The great majority of Civil War tokens bear the date 1863, and a good number bear the 1862 and 1864 dates. Hardly any bear an 1865 date due to the passage of an act of Congress in 1864, forbidding private individuals to issue any form of money.
US Trade Tokens (1866-1889)
This series of tokens represents the private coinage and advertising tokens of an industrializing America. A special feature of the post-Civil War period is the Centennial of the United States celebrations that took place in Philadelphia in 1876. This series is dominated by such stock devices as the Liberty Bell, Libertas Americana medal, Continental Army soldier, Independence Hall, etc. At the same time, an ever-widening issuance of trade tokens, which were utilitarian in appearance and worth a fixed amount (25 cents, one drink, one admittance, one cigar, one tune), took place.
Tokens Of The Gay Nineties (1890-1900)
Trade tokens, store cards and medalets which record an Age of Carefree Innocence in a self-satisfied America. The tokens include mementoes for nickel beers, nickel cigars, band concerts in the park, reunions of the Grand Army of the Republic, bustles and bowler hats, and the dawn of American imperialism with quick victory in the Spanish-American War of 1898.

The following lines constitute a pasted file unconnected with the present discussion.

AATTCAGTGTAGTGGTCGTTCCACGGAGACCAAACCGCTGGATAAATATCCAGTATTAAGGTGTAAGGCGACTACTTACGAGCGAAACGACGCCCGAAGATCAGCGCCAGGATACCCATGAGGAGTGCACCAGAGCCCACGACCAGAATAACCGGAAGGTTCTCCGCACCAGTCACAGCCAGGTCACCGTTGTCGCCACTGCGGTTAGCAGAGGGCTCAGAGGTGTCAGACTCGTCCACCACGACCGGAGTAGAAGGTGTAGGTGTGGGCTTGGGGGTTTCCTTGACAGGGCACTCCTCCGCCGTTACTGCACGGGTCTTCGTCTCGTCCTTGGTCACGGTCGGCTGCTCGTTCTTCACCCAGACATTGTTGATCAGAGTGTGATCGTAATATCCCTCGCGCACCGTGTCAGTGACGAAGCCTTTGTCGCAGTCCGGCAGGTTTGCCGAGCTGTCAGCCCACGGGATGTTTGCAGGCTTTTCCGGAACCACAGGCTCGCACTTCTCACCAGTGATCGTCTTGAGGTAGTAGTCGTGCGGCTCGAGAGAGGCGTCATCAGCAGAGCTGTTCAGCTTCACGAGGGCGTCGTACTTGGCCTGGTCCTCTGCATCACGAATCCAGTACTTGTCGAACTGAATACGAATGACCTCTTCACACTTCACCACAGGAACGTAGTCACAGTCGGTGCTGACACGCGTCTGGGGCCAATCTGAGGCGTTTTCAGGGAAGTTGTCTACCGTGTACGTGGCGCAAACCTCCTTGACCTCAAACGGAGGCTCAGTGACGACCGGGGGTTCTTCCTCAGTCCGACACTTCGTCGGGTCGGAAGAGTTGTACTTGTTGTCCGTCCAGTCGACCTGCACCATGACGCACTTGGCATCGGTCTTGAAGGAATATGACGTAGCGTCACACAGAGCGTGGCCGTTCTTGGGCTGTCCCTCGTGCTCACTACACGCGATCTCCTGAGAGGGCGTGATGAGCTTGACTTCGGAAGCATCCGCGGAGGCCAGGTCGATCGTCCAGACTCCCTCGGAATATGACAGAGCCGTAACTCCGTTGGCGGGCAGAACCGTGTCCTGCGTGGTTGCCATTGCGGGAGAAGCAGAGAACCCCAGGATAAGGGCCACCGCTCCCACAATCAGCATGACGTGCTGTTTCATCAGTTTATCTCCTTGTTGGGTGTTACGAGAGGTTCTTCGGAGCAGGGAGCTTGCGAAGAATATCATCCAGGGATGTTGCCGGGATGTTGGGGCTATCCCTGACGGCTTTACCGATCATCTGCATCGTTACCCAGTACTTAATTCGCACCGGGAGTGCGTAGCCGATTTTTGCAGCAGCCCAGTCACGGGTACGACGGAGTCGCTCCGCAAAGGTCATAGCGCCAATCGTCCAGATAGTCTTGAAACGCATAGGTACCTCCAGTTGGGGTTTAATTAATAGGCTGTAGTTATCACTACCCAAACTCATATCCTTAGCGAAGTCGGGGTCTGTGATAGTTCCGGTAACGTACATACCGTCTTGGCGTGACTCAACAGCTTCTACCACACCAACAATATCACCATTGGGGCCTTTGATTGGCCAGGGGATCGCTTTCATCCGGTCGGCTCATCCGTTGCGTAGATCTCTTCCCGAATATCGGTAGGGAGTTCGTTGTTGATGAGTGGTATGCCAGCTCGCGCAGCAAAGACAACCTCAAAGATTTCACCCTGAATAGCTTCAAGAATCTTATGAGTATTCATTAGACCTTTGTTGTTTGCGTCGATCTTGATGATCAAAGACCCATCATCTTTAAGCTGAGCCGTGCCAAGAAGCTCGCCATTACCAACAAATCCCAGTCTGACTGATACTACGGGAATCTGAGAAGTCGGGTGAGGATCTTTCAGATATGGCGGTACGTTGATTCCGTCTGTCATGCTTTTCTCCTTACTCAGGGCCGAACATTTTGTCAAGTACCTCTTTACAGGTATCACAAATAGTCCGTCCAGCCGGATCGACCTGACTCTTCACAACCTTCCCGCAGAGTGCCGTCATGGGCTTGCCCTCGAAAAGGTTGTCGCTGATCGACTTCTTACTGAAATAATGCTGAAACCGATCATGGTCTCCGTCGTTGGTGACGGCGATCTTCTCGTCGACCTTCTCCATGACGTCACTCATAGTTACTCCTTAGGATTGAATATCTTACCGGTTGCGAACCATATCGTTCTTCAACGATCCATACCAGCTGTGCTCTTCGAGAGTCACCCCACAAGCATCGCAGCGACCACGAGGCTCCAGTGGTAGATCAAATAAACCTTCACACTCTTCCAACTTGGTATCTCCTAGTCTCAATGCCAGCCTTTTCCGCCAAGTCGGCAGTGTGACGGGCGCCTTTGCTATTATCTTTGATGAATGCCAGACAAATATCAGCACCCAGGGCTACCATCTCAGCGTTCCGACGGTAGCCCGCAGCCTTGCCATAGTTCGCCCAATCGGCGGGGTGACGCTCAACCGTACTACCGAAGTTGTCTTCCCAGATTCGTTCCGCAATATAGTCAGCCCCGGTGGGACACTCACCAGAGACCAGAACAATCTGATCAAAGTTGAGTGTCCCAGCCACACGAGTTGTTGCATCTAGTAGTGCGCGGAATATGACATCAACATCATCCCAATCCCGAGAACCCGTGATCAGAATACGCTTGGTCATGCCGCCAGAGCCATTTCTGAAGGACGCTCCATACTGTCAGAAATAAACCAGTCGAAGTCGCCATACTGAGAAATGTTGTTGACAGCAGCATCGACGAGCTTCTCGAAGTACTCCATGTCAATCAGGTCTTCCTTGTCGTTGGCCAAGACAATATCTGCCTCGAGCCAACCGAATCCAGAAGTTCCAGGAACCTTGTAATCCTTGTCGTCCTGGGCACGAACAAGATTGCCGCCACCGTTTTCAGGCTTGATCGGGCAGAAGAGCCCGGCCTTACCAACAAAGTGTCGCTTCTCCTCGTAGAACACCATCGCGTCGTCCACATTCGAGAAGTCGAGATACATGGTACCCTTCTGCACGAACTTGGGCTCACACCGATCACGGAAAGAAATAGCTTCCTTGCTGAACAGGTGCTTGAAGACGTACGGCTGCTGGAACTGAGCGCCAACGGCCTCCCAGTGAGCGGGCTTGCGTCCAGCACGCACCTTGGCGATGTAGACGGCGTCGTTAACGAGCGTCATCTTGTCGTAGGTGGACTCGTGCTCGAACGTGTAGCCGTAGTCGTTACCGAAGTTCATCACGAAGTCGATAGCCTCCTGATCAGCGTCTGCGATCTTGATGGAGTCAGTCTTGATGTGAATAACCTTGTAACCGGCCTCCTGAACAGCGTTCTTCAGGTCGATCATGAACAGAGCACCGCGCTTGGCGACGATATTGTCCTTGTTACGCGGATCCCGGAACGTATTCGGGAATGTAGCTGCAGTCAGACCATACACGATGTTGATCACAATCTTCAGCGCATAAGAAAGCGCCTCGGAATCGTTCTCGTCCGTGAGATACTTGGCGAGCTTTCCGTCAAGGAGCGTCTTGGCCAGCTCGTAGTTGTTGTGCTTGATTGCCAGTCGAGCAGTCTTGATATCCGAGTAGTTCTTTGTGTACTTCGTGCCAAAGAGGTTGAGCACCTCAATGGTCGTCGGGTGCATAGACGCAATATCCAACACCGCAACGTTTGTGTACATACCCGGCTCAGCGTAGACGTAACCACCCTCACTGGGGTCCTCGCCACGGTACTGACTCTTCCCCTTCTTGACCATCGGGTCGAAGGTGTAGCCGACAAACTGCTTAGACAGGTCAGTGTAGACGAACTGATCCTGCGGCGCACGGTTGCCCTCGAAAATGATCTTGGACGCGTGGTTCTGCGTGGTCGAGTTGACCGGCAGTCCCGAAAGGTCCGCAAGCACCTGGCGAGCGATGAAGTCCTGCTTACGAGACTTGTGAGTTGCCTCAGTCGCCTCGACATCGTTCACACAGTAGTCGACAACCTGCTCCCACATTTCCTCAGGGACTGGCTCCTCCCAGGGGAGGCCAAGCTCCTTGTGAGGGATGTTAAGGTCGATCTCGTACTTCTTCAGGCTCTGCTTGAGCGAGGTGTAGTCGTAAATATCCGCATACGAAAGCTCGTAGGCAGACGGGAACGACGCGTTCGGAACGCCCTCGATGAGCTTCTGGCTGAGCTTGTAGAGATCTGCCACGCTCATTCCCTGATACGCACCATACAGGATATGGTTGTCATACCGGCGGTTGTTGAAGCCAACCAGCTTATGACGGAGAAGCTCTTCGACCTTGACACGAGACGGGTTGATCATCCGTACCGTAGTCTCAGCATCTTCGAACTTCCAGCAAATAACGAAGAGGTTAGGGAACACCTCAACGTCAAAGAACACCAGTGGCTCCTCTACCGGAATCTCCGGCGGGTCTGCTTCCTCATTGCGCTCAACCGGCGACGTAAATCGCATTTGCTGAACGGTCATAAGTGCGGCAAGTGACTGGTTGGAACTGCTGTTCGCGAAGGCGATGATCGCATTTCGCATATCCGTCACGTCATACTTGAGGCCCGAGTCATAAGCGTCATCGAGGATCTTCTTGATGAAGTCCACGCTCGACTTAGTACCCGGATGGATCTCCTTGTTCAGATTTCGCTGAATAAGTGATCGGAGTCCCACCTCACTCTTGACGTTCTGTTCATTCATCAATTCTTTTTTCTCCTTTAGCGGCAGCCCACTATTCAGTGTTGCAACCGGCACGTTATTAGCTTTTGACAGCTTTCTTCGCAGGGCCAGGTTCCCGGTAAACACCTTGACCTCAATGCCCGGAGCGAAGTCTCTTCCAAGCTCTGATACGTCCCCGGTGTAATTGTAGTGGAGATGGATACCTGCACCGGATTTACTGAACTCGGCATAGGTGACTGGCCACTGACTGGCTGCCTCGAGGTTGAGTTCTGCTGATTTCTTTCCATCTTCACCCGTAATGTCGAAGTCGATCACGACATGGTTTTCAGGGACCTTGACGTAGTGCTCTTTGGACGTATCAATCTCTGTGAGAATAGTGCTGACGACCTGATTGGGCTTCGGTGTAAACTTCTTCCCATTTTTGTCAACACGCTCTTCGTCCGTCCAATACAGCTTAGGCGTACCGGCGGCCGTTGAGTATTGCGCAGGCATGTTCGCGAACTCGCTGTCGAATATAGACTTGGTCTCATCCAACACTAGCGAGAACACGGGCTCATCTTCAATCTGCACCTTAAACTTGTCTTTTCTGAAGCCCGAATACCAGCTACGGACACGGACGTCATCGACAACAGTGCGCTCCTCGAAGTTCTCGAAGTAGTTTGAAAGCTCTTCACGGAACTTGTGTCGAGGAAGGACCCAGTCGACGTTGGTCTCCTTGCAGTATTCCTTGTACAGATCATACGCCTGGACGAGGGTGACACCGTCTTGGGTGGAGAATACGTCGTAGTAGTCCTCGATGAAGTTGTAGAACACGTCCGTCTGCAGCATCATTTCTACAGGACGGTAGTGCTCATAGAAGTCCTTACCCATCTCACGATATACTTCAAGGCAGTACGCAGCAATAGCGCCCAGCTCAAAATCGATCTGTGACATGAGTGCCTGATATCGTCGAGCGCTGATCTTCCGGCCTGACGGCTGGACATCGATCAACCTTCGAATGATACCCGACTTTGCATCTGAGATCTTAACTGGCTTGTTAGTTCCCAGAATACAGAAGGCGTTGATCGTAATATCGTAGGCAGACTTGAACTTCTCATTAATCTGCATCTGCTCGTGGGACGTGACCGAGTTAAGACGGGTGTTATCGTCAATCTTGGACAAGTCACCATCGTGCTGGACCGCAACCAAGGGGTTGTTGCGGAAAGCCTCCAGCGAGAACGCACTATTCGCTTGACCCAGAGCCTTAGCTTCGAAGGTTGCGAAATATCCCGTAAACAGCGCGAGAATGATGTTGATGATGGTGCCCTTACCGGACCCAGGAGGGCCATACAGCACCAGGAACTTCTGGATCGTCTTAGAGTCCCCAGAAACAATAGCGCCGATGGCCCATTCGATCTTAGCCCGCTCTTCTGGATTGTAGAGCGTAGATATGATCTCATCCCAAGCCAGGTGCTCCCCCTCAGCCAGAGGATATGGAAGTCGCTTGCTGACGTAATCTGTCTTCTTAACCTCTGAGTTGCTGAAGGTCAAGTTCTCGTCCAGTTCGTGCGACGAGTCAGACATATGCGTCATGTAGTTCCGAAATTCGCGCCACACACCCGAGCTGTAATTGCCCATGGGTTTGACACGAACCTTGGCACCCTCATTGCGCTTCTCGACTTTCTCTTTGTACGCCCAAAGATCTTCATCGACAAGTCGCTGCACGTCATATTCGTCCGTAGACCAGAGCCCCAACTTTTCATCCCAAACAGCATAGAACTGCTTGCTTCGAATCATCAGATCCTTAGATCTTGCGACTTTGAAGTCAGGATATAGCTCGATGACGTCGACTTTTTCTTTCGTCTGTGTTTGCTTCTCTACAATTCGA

The trade check, or "good for", started coming into its own in the 1866-1889 period, but the 1890-1900 period saw issues of trade checks increase dramatically. The commercial introduction of aluminum to token manufacture about 1891 accelerated an already swelling tide of trade checks. Now every general store, saloon, pool hall, milk deliverer, baker and amusement park had to have its own issue. Also a special class of tokens, those of the "Junior Republics" - schools and living sites for boys, began to be issued in the Nineties.